— In the News —
The business plans of the next 10,000 startups are easy to forecast: Take X and add AI. This is a big deal, and it's here now. This is an insightful article that also inspired a thought-provoking editorial by the New York Times. This is a MUST READ!
Fun facts with links to sources. Guess how much data the NSA analyzes everyday. Or how much data the world's largest single database holds. There's great Twitter material here!
Nice article by Ben Lorica at O'Reilly Media about the major forces shaping today's data world. It's a survey, not a deep dive, but there are lots of links throughout the article that guide further exploration.
This is inspirational. Launched in 2011, DataKind leads a global effort to use data science in the service of humanity. It's community-driven, with regular volunteer events throughout the world. The title link will take you to a good overview and if you're up for really being inspired, check out these short videos about some recent projects >>
With sensors practically everywhere, cities have access to vast troves of information about themselves. What they do with that information is not only interesting, this article provides insights into unmet needs. Think you know what causes traffic congestion in Los Angeles? You might be surprised what the data says.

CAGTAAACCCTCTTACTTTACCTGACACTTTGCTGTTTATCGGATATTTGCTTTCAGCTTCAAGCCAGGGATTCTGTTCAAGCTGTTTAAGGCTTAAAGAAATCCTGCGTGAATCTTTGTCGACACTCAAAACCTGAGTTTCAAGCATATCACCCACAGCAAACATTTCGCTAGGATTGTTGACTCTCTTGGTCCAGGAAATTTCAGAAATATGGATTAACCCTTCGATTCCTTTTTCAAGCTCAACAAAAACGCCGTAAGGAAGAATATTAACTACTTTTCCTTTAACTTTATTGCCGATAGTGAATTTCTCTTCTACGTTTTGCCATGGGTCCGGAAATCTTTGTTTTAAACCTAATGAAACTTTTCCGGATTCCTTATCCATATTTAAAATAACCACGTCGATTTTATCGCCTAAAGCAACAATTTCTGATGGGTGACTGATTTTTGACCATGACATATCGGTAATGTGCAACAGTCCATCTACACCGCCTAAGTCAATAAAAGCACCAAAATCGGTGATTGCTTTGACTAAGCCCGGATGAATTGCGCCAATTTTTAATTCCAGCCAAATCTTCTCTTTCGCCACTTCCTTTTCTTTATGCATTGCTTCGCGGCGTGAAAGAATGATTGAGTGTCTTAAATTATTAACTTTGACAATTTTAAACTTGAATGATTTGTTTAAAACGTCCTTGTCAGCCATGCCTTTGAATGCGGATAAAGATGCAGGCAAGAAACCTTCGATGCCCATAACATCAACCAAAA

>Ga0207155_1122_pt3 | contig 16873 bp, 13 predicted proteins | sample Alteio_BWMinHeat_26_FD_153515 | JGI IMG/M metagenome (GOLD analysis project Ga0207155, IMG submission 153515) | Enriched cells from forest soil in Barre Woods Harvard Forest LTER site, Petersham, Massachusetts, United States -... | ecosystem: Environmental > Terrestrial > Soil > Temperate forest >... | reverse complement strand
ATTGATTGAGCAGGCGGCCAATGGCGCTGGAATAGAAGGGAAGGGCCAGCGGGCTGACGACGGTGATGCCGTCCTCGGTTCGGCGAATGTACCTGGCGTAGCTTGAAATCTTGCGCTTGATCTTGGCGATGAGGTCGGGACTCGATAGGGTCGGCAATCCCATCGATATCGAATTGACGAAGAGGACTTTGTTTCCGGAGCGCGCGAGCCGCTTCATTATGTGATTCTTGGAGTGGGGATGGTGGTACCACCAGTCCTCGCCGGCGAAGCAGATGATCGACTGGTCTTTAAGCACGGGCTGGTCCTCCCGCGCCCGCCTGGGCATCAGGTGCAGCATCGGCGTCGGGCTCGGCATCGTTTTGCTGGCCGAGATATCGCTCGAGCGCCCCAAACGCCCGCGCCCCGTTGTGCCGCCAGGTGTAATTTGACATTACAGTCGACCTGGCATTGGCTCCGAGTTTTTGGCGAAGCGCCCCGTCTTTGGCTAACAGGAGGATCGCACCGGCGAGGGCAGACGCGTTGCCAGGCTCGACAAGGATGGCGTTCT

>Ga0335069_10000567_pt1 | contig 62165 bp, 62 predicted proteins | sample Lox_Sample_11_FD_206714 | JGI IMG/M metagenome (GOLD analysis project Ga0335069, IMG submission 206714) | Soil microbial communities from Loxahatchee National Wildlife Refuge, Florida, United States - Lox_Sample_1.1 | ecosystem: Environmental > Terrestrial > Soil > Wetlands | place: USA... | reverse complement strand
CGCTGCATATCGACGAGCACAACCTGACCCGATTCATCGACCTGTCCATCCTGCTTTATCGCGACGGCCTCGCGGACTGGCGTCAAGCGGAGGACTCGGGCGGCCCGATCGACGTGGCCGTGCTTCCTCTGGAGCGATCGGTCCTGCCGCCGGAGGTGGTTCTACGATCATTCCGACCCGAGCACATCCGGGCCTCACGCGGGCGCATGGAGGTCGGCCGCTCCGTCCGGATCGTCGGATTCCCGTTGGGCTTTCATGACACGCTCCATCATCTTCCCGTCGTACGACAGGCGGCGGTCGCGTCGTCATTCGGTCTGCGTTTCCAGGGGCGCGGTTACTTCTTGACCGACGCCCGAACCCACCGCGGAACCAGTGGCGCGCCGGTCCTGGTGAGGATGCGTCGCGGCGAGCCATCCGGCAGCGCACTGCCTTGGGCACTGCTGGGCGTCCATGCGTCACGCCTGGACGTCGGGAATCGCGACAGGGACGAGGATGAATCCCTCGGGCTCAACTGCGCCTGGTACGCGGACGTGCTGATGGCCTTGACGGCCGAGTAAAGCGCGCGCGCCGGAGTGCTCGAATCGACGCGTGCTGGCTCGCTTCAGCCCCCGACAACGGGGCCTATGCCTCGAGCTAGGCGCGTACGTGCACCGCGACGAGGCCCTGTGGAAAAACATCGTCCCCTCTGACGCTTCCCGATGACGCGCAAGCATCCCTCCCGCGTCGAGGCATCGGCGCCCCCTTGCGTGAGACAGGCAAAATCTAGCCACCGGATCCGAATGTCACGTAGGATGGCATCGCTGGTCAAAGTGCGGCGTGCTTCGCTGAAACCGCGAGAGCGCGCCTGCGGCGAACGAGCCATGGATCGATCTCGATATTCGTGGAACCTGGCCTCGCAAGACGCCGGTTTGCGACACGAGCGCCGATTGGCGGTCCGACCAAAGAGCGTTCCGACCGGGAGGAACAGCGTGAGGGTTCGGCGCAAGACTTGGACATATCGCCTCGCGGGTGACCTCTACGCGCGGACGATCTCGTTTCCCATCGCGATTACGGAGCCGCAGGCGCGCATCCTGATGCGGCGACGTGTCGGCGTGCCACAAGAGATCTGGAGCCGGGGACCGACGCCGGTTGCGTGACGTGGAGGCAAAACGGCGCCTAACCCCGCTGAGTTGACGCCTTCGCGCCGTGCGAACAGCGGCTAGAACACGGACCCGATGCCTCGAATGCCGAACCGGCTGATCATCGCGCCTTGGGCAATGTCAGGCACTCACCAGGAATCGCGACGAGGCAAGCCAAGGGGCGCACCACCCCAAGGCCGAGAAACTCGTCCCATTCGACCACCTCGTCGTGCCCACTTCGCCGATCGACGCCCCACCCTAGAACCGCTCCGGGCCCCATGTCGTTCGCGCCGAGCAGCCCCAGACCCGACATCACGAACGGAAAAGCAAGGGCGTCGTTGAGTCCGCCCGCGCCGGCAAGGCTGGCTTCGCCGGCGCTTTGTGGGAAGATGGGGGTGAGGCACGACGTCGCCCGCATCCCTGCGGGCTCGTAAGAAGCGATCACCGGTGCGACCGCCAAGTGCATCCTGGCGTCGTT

— Tools and Techniques —
Interested in building a Neural Net? This article got a lot of attention on the Internet last week. It's an in-depth tutorial that starts with the basics and provides enough detail and sample code to get you going on your own projects.
— Resources —
Free to download, this text provides an in-depth overview of data mining. The book is based on two Stanford Computer Science courses; one is introductory and the other is a graduate-level. With course slides and access to a free MOOC, this is a great resource.
— Data Viz —
This is an interesting project that colors city streets according to their orientation. It's a bit of an art project but these maps are generated algorithmically, lending this scheme to other uses. How these were done is light in detail but described well enough to be a useful start for data mapping projects.
This is a great interactive of basketball stats by Todd Lindeman and Lazaro Gamio at the Washington Post. Whether you're a basketball fan or not, it's worth exploring their approach to presenting lots of data. Play with it first and then be sure to check out Andy Kirk's insightful assessment at Visualizing Data >>